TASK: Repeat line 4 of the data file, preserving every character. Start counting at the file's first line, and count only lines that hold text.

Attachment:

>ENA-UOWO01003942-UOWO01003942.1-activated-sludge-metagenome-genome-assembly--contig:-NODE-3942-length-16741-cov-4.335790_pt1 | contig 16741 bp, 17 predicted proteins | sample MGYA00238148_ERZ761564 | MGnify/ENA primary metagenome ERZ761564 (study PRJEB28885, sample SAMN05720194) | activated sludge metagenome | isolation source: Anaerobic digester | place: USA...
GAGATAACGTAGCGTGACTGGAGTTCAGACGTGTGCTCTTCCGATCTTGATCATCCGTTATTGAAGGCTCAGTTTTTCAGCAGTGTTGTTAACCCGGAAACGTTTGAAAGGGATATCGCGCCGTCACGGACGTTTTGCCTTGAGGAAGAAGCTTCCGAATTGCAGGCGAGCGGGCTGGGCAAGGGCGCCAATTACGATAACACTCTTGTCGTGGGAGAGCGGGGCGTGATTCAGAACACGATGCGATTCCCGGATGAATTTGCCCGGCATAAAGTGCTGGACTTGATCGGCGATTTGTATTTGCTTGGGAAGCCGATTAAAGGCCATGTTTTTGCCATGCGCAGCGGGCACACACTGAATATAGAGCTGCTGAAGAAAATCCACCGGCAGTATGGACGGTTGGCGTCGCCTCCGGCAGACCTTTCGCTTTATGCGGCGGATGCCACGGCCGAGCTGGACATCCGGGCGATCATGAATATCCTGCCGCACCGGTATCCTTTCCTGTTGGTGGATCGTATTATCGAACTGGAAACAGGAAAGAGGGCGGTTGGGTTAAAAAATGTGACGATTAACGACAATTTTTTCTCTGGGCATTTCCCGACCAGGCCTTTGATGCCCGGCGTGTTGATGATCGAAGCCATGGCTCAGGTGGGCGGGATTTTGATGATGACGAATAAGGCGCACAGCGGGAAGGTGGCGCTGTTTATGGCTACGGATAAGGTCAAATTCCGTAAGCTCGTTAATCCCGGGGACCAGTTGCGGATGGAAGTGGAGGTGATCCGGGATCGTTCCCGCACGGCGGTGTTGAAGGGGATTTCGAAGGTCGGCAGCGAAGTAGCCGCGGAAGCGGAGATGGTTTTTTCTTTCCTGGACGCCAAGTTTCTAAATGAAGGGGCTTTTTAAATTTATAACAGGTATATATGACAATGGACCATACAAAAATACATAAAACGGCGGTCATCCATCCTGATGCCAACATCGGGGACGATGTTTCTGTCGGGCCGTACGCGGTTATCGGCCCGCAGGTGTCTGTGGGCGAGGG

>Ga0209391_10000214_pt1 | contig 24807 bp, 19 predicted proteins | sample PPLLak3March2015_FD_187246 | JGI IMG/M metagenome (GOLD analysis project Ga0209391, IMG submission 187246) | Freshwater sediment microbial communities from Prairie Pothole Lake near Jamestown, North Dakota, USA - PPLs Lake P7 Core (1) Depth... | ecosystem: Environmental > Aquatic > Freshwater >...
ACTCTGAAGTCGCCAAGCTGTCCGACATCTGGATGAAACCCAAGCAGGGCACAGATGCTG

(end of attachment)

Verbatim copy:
ACTCTGAAGTCGCCAAGCTGTCCGACATCTGGATGAAACCCAAGCAGGGCACAGATGCTG